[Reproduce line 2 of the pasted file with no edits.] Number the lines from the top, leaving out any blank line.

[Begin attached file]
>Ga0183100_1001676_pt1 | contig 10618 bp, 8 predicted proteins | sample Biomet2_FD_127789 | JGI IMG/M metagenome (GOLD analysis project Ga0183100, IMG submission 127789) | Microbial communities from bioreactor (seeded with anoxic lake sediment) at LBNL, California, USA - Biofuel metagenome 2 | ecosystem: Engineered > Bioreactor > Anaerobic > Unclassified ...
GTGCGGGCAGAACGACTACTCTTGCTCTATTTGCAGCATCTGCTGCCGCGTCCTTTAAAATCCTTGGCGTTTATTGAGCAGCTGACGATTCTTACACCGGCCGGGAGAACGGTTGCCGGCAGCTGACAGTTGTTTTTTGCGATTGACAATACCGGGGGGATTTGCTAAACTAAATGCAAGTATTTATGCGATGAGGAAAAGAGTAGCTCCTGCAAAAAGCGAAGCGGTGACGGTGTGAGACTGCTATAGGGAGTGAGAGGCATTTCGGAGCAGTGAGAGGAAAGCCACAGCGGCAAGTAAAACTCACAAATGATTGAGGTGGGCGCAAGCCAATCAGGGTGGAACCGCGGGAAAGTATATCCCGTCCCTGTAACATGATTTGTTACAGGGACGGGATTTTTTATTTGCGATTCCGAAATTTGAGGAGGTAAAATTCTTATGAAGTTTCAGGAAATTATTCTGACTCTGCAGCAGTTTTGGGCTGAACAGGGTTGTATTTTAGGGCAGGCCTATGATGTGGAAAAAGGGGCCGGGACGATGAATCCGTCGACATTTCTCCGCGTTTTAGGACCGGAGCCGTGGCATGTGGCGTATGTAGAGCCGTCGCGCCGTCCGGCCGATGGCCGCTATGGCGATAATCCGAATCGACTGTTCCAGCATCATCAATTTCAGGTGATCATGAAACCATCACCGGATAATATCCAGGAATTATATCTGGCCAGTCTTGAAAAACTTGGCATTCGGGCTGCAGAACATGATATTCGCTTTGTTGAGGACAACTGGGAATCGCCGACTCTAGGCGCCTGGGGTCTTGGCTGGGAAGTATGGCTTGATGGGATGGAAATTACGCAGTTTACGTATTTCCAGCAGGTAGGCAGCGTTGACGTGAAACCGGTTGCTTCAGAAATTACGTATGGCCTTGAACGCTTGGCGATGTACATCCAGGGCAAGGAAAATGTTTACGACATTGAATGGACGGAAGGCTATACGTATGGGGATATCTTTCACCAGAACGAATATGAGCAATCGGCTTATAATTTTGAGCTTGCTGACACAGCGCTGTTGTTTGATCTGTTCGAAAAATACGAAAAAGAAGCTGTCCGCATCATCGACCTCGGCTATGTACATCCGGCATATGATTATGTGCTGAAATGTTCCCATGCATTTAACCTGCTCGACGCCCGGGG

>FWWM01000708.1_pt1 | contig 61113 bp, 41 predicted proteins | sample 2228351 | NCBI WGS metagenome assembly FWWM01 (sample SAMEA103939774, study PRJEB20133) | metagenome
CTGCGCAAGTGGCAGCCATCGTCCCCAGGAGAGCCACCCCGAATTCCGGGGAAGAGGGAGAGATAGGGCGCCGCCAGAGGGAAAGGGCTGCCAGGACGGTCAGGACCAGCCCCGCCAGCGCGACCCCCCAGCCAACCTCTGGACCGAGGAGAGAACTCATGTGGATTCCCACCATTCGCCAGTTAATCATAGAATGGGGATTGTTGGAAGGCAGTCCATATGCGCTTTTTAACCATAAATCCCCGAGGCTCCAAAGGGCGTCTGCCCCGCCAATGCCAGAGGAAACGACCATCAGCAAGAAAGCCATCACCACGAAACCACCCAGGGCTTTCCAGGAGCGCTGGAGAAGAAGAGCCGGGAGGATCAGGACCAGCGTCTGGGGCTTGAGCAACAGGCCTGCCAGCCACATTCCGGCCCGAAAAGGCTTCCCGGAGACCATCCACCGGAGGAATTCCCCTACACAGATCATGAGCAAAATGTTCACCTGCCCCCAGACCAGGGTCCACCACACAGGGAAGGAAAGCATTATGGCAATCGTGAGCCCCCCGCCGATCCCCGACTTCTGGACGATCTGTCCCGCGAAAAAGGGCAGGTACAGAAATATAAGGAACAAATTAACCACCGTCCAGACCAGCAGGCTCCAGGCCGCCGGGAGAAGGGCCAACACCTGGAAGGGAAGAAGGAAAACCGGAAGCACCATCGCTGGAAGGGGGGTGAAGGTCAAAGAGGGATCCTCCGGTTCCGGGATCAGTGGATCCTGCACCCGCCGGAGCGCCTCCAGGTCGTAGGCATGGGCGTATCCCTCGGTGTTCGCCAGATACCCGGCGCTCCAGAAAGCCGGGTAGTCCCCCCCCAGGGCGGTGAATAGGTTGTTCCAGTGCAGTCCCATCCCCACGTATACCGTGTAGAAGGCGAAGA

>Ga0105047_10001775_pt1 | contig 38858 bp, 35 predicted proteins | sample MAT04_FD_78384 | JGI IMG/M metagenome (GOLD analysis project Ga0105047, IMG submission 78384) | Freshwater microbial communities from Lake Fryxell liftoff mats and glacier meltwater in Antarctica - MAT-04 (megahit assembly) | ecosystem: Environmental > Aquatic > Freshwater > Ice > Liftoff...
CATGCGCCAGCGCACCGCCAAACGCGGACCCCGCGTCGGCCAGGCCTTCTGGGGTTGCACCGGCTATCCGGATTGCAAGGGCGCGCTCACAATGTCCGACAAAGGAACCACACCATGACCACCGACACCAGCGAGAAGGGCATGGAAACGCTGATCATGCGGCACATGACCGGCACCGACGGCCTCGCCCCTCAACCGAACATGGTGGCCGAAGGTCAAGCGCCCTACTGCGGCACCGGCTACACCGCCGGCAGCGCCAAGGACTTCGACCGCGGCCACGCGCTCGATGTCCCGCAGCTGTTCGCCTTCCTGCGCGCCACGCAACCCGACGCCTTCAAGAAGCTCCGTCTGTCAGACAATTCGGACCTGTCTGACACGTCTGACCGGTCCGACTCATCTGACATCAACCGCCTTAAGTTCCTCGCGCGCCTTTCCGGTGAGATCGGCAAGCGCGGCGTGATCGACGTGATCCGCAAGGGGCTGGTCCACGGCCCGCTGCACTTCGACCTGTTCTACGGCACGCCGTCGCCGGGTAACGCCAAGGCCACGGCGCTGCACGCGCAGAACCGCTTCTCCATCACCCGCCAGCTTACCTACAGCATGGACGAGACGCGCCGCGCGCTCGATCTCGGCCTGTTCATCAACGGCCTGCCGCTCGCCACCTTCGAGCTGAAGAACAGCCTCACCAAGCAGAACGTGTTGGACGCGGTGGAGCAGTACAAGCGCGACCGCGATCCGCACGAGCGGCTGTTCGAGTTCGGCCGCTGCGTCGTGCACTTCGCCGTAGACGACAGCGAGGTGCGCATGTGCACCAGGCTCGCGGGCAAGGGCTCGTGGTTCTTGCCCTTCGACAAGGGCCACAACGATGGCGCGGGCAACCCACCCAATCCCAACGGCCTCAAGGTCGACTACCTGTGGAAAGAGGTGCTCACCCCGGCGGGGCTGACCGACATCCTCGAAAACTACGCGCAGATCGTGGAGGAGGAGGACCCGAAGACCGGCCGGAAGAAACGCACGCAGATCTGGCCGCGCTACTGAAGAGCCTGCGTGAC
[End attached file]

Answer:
GTGCGGGCAGAACGACTACTCTTGCTCTATTTGCAGCATCTGCTGCCGCGTCCTTTAAAATCCTTGGCGTTTATTGAGCAGCTGACGATTCTTACACCGGCCGGGAGAACGGTTGCCGGCAGCTGACAGTTGTTTTTTGCGATTGACAATACCGGGGGGATTTGCTAAACTAAATGCAAGTATTTATGCGATGAGGAAAAGAGTAGCTCCTGCAAAAAGCGAAGCGGTGACGGTGTGAGACTGCTATAGGGAGTGAGAGGCATTTCGGAGCAGTGAGAGGAAAGCCACAGCGGCAAGTAAAACTCACAAATGATTGAGGTGGGCGCAAGCCAATCAGGGTGGAACCGCGGGAAAGTATATCCCGTCCCTGTAACATGATTTGTTACAGGGACGGGATTTTTTATTTGCGATTCCGAAATTTGAGGAGGTAAAATTCTTATGAAGTTTCAGGAAATTATTCTGACTCTGCAGCAGTTTTGGGCTGAACAGGGTTGTATTTTAGGGCAGGCCTATGATGTGGAAAAAGGGGCCGGGACGATGAATCCGTCGACATTTCTCCGCGTTTTAGGACCGGAGCCGTGGCATGTGGCGTATGTAGAGCCGTCGCGCCGTCCGGCCGATGGCCGCTATGGCGATAATCCGAATCGACTGTTCCAGCATCATCAATTTCAGGTGATCATGAAACCATCACCGGATAATATCCAGGAATTATATCTGGCCAGTCTTGAAAAACTTGGCATTCGGGCTGCAGAACATGATATTCGCTTTGTTGAGGACAACTGGGAATCGCCGACTCTAGGCGCCTGGGGTCTTGGCTGGGAAGTATGGCTTGATGGGATGGAAATTACGCAGTTTACGTATTTCCAGCAGGTAGGCAGCGTTGACGTGAAACCGGTTGCTTCAGAAATTACGTATGGCCTTGAACGCTTGGCGATGTACATCCAGGGCAAGGAAAATGTTTACGACATTGAATGGACGGAAGGCTATACGTATGGGGATATCTTTCACCAGAACGAATATGAGCAATCGGCTTATAATTTTGAGCTTGCTGACACAGCGCTGTTGTTTGATCTGTTCGAAAAATACGAAAAAGAAGCTGTCCGCATCATCGACCTCGGCTATGTACATCCGGCATATGATTATGTGCTGAAATGTTCCCATGCATTTAACCTGCTCGACGCCCGGGG